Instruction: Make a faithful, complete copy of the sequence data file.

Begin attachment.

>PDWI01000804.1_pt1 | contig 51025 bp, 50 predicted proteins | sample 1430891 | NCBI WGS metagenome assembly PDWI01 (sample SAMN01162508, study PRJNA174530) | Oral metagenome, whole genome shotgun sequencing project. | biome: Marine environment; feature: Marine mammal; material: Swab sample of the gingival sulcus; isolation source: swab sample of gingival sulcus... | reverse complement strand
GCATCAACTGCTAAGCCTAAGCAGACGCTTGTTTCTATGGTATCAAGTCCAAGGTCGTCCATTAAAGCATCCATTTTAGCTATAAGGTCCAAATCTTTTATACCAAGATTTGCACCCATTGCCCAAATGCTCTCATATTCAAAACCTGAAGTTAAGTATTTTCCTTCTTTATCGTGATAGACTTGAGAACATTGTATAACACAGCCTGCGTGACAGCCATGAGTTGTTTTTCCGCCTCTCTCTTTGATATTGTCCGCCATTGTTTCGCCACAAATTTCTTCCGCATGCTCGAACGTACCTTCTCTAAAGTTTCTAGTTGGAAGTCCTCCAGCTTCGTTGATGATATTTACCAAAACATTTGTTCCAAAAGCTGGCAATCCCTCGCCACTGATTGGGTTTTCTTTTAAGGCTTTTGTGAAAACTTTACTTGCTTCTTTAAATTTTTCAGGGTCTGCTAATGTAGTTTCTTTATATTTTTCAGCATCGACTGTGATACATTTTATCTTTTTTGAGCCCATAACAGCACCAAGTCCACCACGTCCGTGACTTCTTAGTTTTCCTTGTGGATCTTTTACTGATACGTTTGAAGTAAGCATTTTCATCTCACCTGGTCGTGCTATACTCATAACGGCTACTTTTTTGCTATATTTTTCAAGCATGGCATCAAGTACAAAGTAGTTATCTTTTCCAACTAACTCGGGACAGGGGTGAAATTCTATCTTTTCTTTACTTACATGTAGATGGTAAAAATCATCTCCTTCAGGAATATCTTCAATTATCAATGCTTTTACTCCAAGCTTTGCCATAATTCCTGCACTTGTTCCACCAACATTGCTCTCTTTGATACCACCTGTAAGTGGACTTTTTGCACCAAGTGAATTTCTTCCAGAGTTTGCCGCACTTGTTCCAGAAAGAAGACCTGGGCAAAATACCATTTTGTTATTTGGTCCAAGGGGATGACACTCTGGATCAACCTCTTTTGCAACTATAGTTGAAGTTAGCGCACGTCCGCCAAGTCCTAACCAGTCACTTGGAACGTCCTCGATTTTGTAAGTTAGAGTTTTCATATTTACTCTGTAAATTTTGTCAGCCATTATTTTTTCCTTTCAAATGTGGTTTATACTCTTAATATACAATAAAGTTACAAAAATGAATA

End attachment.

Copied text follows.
>PDWI01000804.1_pt1 | contig 51025 bp, 50 predicted proteins | sample 1430891 | NCBI WGS metagenome assembly PDWI01 (sample SAMN01162508, study PRJNA174530) | Oral metagenome, whole genome shotgun sequencing project. | biome: Marine environment; feature: Marine mammal; material: Swab sample of the gingival sulcus; isolation source: swab sample of gingival sulcus... | reverse complement strand
GCATCAACTGCTAAGCCTAAGCAGACGCTTGTTTCTATGGTATCAAGTCCAAGGTCGTCCATTAAAGCATCCATTTTAGCTATAAGGTCCAAATCTTTTATACCAAGATTTGCACCCATTGCCCAAATGCTCTCATATTCAAAACCTGAAGTTAAGTATTTTCCTTCTTTATCGTGATAGACTTGAGAACATTGTATAACACAGCCTGCGTGACAGCCATGAGTTGTTTTTCCGCCTCTCTCTTTGATATTGTCCGCCATTGTTTCGCCACAAATTTCTTCCGCATGCTCGAACGTACCTTCTCTAAAGTTTCTAGTTGGAAGTCCTCCAGCTTCGTTGATGATATTTACCAAAACATTTGTTCCAAAAGCTGGCAATCCCTCGCCACTGATTGGGTTTTCTTTTAAGGCTTTTGTGAAAACTTTACTTGCTTCTTTAAATTTTTCAGGGTCTGCTAATGTAGTTTCTTTATATTTTTCAGCATCGACTGTGATACATTTTATCTTTTTTGAGCCCATAACAGCACCAAGTCCACCACGTCCGTGACTTCTTAGTTTTCCTTGTGGATCTTTTACTGATACGTTTGAAGTAAGCATTTTCATCTCACCTGGTCGTGCTATACTCATAACGGCTACTTTTTTGCTATATTTTTCAAGCATGGCATCAAGTACAAAGTAGTTATCTTTTCCAACTAACTCGGGACAGGGGTGAAATTCTATCTTTTCTTTACTTACATGTAGATGGTAAAAATCATCTCCTTCAGGAATATCTTCAATTATCAATGCTTTTACTCCAAGCTTTGCCATAATTCCTGCACTTGTTCCACCAACATTGCTCTCTTTGATACCACCTGTAAGTGGACTTTTTGCACCAAGTGAATTTCTTCCAGAGTTTGCCGCACTTGTTCCAGAAAGAAGACCTGGGCAAAATACCATTTTGTTATTTGGTCCAAGGGGATGACACTCTGGATCAACCTCTTTTGCAACTATAGTTGAAGTTAGCGCACGTCCGCCAAGTCCTAACCAGTCACTTGGAACGTCCTCGATTTTGTAAGTTAGAGTTTTCATATTTACTCTGTAAATTTTGTCAGCCATTATTTTTTCCTTTCAAATGTGGTTTATACTCTTAATATACAATAAAGTTACAAAAATGAATA